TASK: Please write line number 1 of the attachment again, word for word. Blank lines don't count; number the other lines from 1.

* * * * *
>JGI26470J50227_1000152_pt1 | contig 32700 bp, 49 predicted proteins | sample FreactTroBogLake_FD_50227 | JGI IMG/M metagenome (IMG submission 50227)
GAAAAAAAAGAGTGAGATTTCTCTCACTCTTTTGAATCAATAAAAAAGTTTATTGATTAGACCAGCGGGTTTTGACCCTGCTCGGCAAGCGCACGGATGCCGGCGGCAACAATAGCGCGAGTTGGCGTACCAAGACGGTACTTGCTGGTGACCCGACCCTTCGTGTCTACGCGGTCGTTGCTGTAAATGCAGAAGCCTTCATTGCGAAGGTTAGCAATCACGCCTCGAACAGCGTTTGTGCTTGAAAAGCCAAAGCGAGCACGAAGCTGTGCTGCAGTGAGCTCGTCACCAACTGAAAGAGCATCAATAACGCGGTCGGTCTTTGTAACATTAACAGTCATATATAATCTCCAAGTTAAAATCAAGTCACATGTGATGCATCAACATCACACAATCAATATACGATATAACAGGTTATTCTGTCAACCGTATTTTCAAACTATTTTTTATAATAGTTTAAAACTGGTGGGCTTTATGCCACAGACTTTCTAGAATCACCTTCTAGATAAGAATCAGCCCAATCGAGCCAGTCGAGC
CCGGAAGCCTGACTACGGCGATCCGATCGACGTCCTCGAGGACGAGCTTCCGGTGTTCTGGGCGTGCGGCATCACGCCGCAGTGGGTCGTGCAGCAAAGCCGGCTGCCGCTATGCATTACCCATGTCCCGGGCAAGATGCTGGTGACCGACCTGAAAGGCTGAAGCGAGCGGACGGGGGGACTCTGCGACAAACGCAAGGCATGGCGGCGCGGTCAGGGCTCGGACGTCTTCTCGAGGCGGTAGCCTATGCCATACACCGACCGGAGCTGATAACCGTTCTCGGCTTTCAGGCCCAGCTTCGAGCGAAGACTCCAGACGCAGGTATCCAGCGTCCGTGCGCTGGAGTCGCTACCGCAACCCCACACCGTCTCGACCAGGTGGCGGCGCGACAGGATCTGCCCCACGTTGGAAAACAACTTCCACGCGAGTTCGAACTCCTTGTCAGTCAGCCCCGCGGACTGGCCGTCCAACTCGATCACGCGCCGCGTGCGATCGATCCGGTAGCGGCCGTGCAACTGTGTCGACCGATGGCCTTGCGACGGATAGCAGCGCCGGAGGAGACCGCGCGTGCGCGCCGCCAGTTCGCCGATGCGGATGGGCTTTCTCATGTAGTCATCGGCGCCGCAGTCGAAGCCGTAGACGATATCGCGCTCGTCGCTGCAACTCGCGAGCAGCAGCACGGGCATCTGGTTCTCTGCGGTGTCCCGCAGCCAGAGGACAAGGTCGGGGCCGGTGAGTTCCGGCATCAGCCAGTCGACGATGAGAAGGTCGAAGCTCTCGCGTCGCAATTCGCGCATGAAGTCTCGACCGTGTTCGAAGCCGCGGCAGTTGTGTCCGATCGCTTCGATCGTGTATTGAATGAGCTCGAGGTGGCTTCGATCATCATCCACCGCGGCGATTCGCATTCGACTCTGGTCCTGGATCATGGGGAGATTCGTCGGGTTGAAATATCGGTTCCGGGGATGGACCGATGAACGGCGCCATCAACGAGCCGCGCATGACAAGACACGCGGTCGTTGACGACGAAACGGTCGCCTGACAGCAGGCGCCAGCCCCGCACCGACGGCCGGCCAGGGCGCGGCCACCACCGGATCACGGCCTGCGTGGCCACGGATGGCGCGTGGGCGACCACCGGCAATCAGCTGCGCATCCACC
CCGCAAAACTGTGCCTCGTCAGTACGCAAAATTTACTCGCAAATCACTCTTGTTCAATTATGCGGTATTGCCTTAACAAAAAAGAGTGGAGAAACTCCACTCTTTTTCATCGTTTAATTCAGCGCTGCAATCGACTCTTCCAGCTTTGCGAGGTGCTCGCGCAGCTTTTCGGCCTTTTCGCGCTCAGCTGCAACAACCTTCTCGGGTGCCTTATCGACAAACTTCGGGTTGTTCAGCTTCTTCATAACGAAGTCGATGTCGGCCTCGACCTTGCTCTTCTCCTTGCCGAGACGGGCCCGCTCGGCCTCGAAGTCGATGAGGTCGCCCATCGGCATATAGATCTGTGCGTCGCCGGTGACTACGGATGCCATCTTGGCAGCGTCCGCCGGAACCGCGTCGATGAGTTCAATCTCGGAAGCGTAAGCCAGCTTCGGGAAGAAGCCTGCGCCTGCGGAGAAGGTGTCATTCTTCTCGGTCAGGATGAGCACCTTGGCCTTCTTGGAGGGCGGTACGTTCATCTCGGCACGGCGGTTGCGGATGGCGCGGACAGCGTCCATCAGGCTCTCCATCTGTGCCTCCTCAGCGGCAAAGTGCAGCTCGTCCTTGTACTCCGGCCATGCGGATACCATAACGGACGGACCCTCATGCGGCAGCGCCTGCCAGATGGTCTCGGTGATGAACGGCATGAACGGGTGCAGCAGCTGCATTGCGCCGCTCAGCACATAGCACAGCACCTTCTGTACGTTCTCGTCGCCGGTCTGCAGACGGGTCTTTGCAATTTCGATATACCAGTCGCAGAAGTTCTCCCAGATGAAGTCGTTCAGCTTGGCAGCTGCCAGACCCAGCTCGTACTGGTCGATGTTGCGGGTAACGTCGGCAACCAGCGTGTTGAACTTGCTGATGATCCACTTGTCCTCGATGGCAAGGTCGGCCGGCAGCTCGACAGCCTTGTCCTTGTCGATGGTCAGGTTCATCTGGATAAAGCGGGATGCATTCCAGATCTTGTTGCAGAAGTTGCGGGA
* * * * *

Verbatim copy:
>JGI26470J50227_1000152_pt1 | contig 32700 bp, 49 predicted proteins | sample FreactTroBogLake_FD_50227 | JGI IMG/M metagenome (IMG submission 50227)